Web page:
Everything you should know about the impeachment process

Everything you should know about the impeachment process

The second impeachment proceedings against Donald Trump begin. An inglorious entry in the history books is certain for him. Here you will find everything you should know about impeachment.

How controversial Donald Trump’s presidency was can be seen from the list of impeachment proceedings in the USA: Only four such impeachment proceedings have been opened by the House of Representatives against presidents since 1868, two of them against Trump – the 45th president of the USA in the history books. A little over a year after he was acquitted in his first trial – and just a few days after leaving office – the Senate resumes negotiations against the Republican this Tuesday. As things stand, the result seems clear – regardless of the question of guilt.

What is Trump being accused of?

In the House of Representatives indictment, which was passed by the Democrats and ten Republicans in the Chamber, Trump is accused of “inciting a riot”. The background is that The Capitol was stormed by supporters of the then president on January 6th. The riots sent shock waves across America and the world. Immediately before the attack on Congress, which at the time wanted to make the victory of Democrat Joe Biden official, Trump had repeated his unsubstantiated claims at a rally that the victory was “stolen” from him by election fraud – and he had unequivocally called on his supporters to fight.

From the Democratic perspective, the matter is clear: Trump is a threat to national security, democracy and the constitution, according to the indictment. Therefore, he must not only be condemned by the Senate, but in future be banned from all offices at the federal level – a possible candidacy in the presidential election in 2024 would be denied him. The Republicans found themselves in a delicate situation: leading party representatives in Congress have given Trump joint responsibility for the attack they witnessed on their own body. But they shy away from openly opposing Trump – because that should alienate his many supporters and reduce their own chances of re-election.

Why is this becoming a problem for Republicans?

Many Republican senators are now on a balancing act: the vast majority of them argue that the process itself is not permissible because Trump is no longer in office. You should hope to be able to avoid a substantive dispute with the allegations. Forty-five of the 50 Republicans in the Senate recently backed a motion from their own ranks to declare the process unconstitutional. That was not enough to prevent its progress. The voting behavior made it clear, however, that the two-thirds majority in the Senate necessary for a conviction is not foreseeable – 17 Republicans would have to vote with the 50 Democrats in the Senate.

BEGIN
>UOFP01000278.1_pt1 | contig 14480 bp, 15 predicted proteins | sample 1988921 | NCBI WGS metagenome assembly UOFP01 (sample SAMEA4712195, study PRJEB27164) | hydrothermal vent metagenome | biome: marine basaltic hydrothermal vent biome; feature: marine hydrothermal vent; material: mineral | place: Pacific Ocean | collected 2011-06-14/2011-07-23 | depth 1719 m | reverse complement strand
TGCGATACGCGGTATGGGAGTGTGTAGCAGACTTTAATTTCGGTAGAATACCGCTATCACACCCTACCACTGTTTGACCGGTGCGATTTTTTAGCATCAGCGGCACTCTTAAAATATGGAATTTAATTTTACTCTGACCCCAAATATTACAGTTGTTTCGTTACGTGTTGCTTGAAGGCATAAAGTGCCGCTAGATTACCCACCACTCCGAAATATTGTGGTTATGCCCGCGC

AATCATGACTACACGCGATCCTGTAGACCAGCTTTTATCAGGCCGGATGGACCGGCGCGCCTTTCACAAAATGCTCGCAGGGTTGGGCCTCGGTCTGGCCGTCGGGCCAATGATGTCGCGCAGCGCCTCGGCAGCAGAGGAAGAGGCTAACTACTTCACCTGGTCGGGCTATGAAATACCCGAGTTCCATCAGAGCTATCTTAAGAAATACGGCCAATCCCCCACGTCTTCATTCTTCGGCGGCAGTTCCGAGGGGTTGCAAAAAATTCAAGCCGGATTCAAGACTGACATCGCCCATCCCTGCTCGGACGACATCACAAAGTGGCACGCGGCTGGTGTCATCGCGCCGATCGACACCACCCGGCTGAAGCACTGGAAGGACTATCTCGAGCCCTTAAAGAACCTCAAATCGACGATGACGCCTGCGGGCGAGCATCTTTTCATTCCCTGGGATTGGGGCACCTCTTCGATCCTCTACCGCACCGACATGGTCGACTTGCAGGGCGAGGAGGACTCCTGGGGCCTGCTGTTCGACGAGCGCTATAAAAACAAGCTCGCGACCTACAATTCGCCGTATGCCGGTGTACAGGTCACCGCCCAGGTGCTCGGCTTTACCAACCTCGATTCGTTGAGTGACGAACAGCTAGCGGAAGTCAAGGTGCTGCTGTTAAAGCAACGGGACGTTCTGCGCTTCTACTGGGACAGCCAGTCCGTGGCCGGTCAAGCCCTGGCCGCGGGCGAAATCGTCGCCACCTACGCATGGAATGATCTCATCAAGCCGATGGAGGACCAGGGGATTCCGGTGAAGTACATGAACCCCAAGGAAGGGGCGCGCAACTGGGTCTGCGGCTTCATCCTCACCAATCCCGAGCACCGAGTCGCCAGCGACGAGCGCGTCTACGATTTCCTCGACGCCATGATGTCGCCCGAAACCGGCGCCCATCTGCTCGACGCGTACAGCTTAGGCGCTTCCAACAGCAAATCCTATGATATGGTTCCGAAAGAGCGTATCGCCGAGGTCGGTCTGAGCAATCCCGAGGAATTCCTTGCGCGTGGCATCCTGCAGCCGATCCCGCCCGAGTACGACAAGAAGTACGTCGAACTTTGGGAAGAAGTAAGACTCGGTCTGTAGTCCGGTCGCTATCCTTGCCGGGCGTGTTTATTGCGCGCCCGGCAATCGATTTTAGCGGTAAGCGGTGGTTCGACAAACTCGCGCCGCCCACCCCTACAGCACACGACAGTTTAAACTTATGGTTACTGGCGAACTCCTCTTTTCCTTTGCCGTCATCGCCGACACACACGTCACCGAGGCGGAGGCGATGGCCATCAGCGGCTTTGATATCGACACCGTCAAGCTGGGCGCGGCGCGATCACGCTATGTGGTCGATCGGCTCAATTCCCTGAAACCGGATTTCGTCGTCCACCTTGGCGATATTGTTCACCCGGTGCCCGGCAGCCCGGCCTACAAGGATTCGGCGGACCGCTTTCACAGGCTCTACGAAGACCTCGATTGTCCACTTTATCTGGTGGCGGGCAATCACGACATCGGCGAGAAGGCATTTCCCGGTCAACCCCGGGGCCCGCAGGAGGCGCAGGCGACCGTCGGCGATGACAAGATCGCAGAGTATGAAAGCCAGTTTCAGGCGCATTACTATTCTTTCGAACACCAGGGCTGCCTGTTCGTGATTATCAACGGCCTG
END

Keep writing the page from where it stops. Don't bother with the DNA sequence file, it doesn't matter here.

Is the process lawful at all?

In fact, there is some dispute among lawyers as to whether the proceedings against an ex-president are in accordance with the constitution. The Congressional Science Service, however, concludes that most scholars believe it is permissible. Last but not least, there is a precedent: US Secretary of War William Belknap resigned in 1876 just before the vote to open impeachment proceedings in the House of Representatives to avoid the process. The Senate started the proceedings anyway.

House prosecutors are now arguing that it could not have been in the interests of the authors of the constitution to leave the nation defenseless “against the treason of a president in his last days”. “A president must answer comprehensively for his behavior in office from his first to his last day,” it says in their 80-page statement. The prosecutors also point out that the opening of the trial was decided while Trump was still in office.

How does Trump want to defend himself?

Trump’s defense attorneys in the proceedings were only confirmed last Sunday. CNN reported that the originally intended team had thrown out because Trump had demanded that lawyers focus on his unsubstantiated election fraud allegations – instead of questioning the legality of the process. The time for the statement of the new defense attorneys Bruce Castor and David Schoen was therefore limited, which may also be indicated by a spelling error (“Unites States Senate”) right at the beginning of the 14 pages.

Castor and Schoen also argue that the procedure against an ex-president – and thus against a private person – is unconstitutional. But they also deny that Trump incited the mob at all, which contradicts statements by leading Republicans. Among other things, Trump said at the rally: “If you don’t fight like the devil, you won’t have any more land.” The lawyers now argue that Trump only emphasized the need to “fight for the security of elections in general”. You also see Trump’s address covered by the right to freedom of speech enshrined in the constitution.

Trump’s election fraud allegations have now also found their way into the defense of his new lawyers, even if they do not adopt them as their own. “There is not enough evidence from which a reasonable lawyer could conclude that the 45th President’s statements were correct or not, and he therefore denies that they were wrong,” they write in their statement. From the lawyers’ point of view, Trump is not a threat to American democracy, but the impeachment process initiated by the Democrats – they call it “political theater”.

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Author: Killian Jones
Graduated From Princeton University.He has been at the USTV since 2017.
Function: Chief-Editor
E-mail: admin@ustv.online

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